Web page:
News Articles | Gazette State Bureau | Mike Dennison | August 10, 2010
HELENA ‚Äî State regulators have granted condemnation powers to the proposed Keystone oil pipeline across Eastern Montana, but not until its developer agreed that Montana has power to regulate local oil producers' access to the line.
Eastern Montana oil producers who want to use the pipeline to ship their product now are comfortable that the state can regulate the terms of "interconnecting" with the pipeline, one of their attorneys said Tuesday.
Continental Resources Inc. "believes that the Keystone Pipeline has recognized its obligation to comply with state law, including matters of interconnection," said John Alke, a Helena attorney representing Continental.
Continental is one of the largest oil producers in the state.
If the pipeline is built, oil producers in Eastern Montana and North Dakota plan to negotiate with Keystone and its owner, Canadian energy giant TransCanada, to load their oil into the pipeline at interconnection sites near their wells.
Montana Gov. Brian Schweitzer and Gov. John Hoeven of North Dakota have said local producers currently must sell crude oil to refiners at a discounted price because of a lack of pipeline capacity in the production area along the Montana-North Dakota border.
If negotiations on interconnection break down, producers say, Montana law gives the state Public Service Commission authority to regulate interconnection terms for pipelines that cross the state.
The PSC in June denied common-carrier status to the project, saying Keystone and TransCanada hadn't properly acknowledged the PSC's authority over interconnection with the pipeline.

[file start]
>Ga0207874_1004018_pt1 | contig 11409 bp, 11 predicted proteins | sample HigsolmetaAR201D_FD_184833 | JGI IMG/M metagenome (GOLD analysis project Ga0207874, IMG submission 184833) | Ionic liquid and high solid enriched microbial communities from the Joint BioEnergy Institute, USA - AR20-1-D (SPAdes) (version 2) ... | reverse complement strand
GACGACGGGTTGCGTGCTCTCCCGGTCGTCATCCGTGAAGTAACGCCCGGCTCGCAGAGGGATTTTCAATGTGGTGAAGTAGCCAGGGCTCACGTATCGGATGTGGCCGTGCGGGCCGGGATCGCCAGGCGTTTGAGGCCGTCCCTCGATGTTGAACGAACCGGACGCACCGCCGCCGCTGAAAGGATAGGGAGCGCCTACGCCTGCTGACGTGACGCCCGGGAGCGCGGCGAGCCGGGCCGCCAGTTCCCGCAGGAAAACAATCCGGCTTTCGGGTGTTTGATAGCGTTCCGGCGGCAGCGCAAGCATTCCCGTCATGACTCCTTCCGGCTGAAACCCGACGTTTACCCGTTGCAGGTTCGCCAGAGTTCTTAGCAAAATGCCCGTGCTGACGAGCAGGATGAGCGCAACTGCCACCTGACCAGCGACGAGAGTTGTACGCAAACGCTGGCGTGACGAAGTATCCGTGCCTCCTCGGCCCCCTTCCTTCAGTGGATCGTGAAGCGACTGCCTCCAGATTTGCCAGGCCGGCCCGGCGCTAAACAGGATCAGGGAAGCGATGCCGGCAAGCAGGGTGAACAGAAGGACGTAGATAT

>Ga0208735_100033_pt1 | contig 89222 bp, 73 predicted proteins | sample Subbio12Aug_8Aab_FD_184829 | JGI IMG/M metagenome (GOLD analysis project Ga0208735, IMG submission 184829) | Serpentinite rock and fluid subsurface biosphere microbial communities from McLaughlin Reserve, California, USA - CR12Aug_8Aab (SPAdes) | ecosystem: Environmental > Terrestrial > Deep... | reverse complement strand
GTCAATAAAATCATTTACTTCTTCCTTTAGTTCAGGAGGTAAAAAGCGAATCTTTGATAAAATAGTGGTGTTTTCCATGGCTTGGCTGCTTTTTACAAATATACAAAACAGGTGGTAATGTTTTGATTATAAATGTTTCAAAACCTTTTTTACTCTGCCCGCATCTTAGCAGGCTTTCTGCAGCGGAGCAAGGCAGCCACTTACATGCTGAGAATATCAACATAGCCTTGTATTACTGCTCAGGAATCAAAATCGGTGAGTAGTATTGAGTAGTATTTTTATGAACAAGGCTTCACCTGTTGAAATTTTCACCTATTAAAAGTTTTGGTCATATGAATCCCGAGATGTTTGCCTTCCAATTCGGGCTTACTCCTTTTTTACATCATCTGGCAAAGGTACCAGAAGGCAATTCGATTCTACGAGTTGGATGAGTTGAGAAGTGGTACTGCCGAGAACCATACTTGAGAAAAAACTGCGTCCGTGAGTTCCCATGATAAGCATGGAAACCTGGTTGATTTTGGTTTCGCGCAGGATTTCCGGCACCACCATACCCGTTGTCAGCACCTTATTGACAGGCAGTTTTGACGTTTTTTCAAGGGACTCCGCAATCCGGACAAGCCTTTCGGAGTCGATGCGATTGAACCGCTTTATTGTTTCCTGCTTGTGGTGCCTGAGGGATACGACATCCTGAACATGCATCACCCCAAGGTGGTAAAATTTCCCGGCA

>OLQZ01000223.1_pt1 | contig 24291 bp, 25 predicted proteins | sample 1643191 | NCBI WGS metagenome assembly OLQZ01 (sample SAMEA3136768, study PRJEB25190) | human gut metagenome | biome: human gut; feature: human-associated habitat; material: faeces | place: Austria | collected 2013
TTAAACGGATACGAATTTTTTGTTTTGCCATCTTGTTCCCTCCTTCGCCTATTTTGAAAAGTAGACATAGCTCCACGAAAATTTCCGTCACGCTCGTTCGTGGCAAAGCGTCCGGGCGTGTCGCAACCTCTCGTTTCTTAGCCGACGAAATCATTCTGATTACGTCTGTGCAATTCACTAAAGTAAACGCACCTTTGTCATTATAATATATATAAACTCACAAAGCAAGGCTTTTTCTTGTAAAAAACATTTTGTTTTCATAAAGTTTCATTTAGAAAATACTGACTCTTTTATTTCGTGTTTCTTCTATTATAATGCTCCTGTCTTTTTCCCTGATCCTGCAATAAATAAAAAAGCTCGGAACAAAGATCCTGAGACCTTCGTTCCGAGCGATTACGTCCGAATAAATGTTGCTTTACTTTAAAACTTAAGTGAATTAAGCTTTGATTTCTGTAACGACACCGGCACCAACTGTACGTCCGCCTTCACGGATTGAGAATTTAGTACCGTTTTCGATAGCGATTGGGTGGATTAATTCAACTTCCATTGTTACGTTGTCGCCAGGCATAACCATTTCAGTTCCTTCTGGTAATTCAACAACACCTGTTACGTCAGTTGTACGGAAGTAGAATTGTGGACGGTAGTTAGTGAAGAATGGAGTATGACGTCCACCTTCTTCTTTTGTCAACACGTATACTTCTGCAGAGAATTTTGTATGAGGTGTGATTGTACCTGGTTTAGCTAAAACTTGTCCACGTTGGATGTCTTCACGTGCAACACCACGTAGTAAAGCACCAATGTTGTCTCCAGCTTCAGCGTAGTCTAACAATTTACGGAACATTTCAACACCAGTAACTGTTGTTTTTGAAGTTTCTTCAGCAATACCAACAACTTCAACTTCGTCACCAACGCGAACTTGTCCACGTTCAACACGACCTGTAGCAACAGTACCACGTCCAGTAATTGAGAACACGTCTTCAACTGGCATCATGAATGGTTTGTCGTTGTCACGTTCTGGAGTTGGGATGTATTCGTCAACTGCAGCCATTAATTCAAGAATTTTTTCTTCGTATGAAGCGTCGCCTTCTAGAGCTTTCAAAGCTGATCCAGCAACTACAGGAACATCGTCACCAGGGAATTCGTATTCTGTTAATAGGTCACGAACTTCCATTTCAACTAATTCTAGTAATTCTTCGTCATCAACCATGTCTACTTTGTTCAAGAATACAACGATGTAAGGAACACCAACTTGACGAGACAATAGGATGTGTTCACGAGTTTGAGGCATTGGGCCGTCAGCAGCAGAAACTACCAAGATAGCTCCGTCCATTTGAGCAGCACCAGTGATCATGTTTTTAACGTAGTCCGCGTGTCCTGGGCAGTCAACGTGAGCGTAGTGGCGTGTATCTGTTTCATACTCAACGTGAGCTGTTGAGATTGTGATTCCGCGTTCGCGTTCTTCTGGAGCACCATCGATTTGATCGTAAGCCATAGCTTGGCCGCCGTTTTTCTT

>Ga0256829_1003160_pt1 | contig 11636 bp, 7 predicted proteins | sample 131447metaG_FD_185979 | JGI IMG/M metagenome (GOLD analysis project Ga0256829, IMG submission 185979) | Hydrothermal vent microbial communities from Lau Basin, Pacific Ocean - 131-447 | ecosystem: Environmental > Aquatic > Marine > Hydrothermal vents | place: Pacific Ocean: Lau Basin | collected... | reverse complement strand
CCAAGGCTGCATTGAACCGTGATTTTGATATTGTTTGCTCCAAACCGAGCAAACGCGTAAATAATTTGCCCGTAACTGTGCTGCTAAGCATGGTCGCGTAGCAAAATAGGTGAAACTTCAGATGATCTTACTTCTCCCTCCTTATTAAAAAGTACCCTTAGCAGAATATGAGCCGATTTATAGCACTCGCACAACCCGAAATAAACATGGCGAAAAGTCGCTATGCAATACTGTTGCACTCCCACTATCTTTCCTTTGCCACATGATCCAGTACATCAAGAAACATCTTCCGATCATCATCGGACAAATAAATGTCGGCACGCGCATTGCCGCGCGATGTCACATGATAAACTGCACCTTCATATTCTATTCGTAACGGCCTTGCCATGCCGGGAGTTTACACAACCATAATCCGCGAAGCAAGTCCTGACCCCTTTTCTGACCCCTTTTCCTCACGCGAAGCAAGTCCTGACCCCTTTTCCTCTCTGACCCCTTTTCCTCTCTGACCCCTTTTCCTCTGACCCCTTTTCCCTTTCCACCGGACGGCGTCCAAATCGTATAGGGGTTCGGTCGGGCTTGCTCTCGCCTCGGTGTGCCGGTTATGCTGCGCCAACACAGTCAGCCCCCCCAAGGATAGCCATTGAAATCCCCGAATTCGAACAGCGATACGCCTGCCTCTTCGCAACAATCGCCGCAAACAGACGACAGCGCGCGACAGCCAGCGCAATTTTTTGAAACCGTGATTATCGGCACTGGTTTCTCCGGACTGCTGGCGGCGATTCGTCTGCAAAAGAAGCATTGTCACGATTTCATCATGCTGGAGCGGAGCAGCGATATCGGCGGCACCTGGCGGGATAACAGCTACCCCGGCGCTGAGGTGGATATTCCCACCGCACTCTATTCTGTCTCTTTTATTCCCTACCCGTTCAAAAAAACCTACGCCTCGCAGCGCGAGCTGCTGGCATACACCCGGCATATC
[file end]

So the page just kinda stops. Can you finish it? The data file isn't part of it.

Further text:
The status would enable TransCanada to condemn property and cross state highways on the pipeline's 280-mile route through Montana.
Then late last week, the state Public Service Commission voted to reverse its earlier order and grant common carrier status to the Keystone Pipeline.
The change came in response to a July 23 filing with the PSC by TransCanada, which said it accepted all provisions of Montana law that governs pipeline carriers, including PSC jurisdiction over rates and terms of interconnection sites.
TransCanada said it still disagreed with the earlier PSC ruling that alleged TransCanada hadn't accepted PSC authority, but "for the sake of expedience and to avoid further dispute or delay, Keystone files this document ‚Ä¶"
Continental Resources argued earlier that TransCanada's March 3 application for common-carrier status had agreed to submit to only part of state authority, while not acknowledging other portions.
The entire $3.2 billion pipeline is proposed from northern Alberta to Nebraska, transporting crude oil from the tar sands of Alberta into the United States for refining.
The U.S. State Department is deciding whether to approve the pipeline into the United States. Most environmental groups are opposing it, while industry supporters say it will bring much-needed oil and oil infrastructure to the country.